I don't find it all that remarkable that the ceramic resonator is off by 20%.
Which is exactly why the Arduino folks used a real crystal in the "USB" processor and not a ceramic resonator. Your honor, I rest my case.
i've been having timing issues with one of my sketches, and eventually figured out that millis() is fast by about 20% on my board (Uno). In my sketch, i log a line once every 1000ms (as received by millis()). I've also got a GPS attached, so i can check the internal time against the GPS time. It's pretty consistent, but for every 10s that passes on the GPS, about 7800ms (give or take a hundred or so ms to account for lag) passes on the internal clock. Does anyone know why this might be happening? I googled around for others having this problem, but i only found folks talking about millis being off around 5s per day.
And yet __Tango's Uno appears to be accepting (and presumably sending) serial data between the Arduino processor and the USB processor. Even with a 20% error. I haven't even looked into Tango's problem. I'm just responding to your statement that ceramic resonators can have up to 20% error. Again I will state, the Arduino board could not even function with the IDE if the clock was 20% off value from 16mhz. I showed you accuracy specification of one rather inexpensive resonator showing it's accuracy specification. Have you any links to datasheets showing a 16Mhz ceramic clock resonator for sale with a 20% accuracy tolerance specification? What is your theory for why they used a real crystal on the USB processor, but a cheap ceramic resonator for the Arduino processor? Upon casual observation, that would seem backwards.I have no idea what drove the Arduino people to use both a crystal and a resonator on the board. I know on first release the Uno board's picture showed using two crystals.Lefty
1) __Tango would be reporting a DIFFERENT problem (that he couldn't upload sketches) if there were a problem communicating between the USB processor and the Arduino processor. The fact that he is able to upload code and download test results would appear to be prima facia evidence that the serial and USB communication are operational.Agreed, and that means the clock frequency of the 328p is accurate enough to support the 115200 baudrate of the bootloader, not something possible if the resonator was off by 20%.2) The places that fabricate and assemble PC boards for cheap are deep in the interior of a place where datasheets (even if they did exist) are written in a language foreign to both of us. And those assembly vendors concentrate on delivering the minimum requirement for the lowest price. That is how they survive in their industry. OTOH, if "official" Arduino boards are really manufactured in Italy then we must come up with some other explanation. Or __Tango could have a counterfeit or clone for all we know."Official" Arduino boards are made in Italy, however they have lincensed some firms (SparkFun? other?) to manufacture some of their board types. Of course the vast number of Asian 'arduino' boards are not official but are made and sold without regards to and violating the Arduino trademark. 3) I suspect that the board manufacturer (Arduino?, their vendor?, a counterfeiter?) saves money by requiring only some sort of functionality test at the end of the assembly line and does not reject boards for clock frequency excursions. I continue to reject the notion that a u-proc clock can be used for timekeeping in any meaningful way. We have RTC and TCO for that sort of thing.Time keeping over longer periods is best done using a RTC or other methods, no disagreement there. Even if one used a high accuracy crystal or TCXO or OCXO clock oscillator, the fact that interrupt useage can effect millis() accumulation over time is a good reason not to use software RTC functions.4) They left the hole patterns for a proper crystal for those who find the cheap ceramic resonator intolerable.Or to give them flexiblity on sourcing parts for batch manufacturing runs. There wanting and receiving FCC type acceptenace for the Uno board could be another reason for their resonator choice. Only someone from the Arduino firm could answer those questions.5) I agree that there could be other reasons for __Tango's reported results. But apparently my world-view is not as tidy and accurate as yours. An Arduino board is low-end mass-market consumer goods. Not intended to be any kind of accurate laboratory- (or even industrial-) grade product. Note that there is no published spec for the Uno clock accuracy.It is a mass-market product for sure, but must have a time base accuracy good enough to support the 115200 baudrate used by the bootloader.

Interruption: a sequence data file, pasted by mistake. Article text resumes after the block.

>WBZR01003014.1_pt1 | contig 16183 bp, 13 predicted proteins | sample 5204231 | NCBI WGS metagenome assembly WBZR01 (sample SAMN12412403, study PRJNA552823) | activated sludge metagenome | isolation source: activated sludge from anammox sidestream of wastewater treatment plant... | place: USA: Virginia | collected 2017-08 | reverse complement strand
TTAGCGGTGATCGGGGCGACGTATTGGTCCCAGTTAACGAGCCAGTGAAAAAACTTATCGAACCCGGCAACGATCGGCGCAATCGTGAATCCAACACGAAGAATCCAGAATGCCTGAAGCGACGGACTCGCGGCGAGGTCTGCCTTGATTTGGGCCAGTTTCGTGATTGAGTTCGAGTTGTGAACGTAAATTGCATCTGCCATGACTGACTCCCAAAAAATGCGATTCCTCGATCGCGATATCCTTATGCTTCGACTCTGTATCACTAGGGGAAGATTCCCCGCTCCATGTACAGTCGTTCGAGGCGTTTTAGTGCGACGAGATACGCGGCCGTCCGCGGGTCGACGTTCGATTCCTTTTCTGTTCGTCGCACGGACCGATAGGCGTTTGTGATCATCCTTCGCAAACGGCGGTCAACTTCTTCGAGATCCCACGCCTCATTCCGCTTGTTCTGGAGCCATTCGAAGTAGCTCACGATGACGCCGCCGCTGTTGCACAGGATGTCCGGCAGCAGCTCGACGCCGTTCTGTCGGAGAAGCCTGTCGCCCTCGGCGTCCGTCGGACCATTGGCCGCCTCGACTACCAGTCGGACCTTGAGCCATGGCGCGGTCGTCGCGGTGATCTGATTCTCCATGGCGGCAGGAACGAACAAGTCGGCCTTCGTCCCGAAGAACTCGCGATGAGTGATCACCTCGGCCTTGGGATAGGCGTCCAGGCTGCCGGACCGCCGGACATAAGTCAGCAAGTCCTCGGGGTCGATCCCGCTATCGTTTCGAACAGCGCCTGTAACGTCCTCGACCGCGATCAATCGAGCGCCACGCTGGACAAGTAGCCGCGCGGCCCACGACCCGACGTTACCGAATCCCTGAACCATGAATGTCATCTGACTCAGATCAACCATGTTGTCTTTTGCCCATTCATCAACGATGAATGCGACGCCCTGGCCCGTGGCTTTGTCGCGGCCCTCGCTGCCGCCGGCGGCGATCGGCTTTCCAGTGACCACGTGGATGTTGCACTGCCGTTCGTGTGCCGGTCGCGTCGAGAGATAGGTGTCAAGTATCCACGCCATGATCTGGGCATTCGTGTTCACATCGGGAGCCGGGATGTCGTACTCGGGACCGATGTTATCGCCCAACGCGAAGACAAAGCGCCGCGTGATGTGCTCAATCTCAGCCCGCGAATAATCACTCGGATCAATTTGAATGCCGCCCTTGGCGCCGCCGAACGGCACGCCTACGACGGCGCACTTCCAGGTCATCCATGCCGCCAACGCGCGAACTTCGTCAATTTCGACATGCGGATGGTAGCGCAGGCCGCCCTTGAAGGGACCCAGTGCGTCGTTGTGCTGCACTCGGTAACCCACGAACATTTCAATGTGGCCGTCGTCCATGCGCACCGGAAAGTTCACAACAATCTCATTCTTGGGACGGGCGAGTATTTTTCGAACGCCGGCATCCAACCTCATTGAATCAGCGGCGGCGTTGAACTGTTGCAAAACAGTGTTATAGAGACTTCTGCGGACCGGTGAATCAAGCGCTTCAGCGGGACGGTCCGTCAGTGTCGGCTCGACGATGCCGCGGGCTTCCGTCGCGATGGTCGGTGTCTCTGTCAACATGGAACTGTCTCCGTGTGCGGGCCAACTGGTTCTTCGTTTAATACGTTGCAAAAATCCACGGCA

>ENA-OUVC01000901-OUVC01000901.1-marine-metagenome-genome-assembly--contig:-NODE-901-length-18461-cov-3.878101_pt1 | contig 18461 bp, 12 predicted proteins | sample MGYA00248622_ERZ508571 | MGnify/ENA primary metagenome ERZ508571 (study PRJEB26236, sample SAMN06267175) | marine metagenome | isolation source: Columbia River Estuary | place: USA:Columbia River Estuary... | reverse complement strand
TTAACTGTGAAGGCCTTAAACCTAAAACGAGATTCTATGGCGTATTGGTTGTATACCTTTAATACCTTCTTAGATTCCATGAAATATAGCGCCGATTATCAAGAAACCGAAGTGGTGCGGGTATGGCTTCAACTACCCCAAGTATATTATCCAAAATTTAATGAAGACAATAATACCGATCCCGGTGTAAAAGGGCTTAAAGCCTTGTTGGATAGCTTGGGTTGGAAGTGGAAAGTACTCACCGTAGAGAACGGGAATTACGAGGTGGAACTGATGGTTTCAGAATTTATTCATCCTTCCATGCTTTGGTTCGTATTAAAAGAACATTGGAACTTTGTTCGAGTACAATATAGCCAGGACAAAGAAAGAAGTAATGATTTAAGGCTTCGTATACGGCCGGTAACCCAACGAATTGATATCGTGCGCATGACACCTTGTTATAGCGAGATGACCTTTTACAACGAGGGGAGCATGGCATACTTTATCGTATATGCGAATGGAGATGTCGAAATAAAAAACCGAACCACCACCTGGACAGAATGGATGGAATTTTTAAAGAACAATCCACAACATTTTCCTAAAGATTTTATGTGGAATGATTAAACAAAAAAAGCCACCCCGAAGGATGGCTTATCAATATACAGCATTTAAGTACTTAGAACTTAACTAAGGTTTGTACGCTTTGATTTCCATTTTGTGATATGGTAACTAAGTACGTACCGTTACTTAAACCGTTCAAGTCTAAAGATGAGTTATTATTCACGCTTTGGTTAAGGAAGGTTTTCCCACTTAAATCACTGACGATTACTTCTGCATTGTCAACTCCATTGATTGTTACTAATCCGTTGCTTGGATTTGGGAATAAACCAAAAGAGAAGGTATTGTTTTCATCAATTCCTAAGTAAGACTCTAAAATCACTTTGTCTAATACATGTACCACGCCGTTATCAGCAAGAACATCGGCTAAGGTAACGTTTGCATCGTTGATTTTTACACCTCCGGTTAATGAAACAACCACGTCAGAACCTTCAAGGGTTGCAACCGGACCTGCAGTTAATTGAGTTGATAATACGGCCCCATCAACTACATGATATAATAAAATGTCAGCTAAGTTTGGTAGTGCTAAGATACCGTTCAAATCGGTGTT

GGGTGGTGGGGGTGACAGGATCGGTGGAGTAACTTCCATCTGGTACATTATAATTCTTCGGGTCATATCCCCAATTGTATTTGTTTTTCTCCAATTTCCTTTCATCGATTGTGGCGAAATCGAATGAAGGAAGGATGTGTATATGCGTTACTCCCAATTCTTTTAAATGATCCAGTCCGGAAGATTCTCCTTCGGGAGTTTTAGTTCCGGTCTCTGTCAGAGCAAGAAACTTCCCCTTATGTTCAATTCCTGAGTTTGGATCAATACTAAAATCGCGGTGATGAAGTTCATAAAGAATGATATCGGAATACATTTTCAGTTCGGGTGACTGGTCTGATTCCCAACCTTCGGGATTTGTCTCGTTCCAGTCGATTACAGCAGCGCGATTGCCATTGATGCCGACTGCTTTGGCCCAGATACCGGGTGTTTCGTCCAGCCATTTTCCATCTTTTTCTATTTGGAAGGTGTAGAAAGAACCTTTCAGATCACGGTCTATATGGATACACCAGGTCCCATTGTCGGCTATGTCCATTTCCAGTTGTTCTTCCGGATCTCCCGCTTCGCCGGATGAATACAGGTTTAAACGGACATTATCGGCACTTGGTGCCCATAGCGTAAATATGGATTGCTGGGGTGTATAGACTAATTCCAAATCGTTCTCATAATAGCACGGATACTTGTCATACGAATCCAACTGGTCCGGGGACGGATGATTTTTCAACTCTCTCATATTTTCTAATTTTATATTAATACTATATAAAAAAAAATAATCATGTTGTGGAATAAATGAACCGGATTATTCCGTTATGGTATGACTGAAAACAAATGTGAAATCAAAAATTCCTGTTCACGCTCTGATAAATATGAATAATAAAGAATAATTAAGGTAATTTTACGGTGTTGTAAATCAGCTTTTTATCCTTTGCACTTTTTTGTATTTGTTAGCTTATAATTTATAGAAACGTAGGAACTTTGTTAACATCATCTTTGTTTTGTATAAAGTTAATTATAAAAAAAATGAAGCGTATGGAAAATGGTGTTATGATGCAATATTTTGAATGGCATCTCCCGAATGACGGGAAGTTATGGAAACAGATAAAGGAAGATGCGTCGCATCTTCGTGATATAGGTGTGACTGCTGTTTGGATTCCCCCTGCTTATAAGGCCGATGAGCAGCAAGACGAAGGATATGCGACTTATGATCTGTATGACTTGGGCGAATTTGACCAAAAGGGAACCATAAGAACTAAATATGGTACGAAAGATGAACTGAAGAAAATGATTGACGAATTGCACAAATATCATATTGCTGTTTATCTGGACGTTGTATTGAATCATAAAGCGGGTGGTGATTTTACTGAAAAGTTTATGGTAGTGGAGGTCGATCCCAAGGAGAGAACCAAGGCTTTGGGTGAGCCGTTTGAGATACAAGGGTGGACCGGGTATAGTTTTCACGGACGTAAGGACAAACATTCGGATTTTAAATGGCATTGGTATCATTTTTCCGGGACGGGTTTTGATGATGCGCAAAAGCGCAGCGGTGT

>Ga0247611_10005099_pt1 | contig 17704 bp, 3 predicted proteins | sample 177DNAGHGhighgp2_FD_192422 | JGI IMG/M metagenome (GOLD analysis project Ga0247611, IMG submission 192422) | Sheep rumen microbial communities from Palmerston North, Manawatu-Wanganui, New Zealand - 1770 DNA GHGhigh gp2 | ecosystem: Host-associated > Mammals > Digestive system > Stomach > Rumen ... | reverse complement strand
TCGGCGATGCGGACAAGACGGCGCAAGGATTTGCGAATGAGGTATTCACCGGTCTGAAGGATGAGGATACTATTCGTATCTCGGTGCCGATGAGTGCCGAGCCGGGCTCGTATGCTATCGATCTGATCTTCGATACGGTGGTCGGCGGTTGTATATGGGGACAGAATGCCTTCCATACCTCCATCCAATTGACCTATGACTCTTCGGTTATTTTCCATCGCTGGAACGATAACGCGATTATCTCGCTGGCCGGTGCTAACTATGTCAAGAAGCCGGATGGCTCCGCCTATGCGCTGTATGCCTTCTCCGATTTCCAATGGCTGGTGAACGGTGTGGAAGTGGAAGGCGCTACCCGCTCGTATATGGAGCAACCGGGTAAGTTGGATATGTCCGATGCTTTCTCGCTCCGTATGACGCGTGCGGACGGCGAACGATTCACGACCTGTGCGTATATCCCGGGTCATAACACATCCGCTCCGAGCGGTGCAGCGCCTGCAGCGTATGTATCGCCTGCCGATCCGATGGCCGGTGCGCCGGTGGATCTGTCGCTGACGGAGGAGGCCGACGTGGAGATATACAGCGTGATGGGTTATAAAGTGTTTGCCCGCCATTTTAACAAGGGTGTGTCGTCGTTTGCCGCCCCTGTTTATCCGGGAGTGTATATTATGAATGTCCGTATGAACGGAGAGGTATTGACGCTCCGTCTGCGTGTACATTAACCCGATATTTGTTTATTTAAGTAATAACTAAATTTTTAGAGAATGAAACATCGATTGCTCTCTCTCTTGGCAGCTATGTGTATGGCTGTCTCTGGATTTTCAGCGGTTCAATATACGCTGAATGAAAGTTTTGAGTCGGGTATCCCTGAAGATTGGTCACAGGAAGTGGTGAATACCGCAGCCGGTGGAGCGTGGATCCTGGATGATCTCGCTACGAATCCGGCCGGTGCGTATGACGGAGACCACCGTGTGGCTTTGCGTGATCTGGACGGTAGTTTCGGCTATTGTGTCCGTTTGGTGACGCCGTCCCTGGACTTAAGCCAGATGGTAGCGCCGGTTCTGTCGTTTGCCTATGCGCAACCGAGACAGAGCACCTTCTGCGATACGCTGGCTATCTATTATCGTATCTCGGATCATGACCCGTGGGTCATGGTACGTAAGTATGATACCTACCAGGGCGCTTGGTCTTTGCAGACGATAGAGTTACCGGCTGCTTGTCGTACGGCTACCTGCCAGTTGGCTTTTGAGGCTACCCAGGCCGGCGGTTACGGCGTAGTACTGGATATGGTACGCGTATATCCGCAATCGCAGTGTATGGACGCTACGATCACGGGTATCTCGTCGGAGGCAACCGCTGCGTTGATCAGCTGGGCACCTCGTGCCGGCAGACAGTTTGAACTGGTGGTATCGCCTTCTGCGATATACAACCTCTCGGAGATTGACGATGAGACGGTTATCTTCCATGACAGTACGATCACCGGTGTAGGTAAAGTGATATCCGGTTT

For my own sketch using millis() and Serial.print*() I found that sending data with Serial.println() messes up the counted millis. And the lower the serial console baud rate, the bigger the effect. My conclusion was that the two interfere.
Gentlemen,Any chance you guys could take your "discussion" offline? It isn't relevant (anymore) to the original poster's question.Thanks.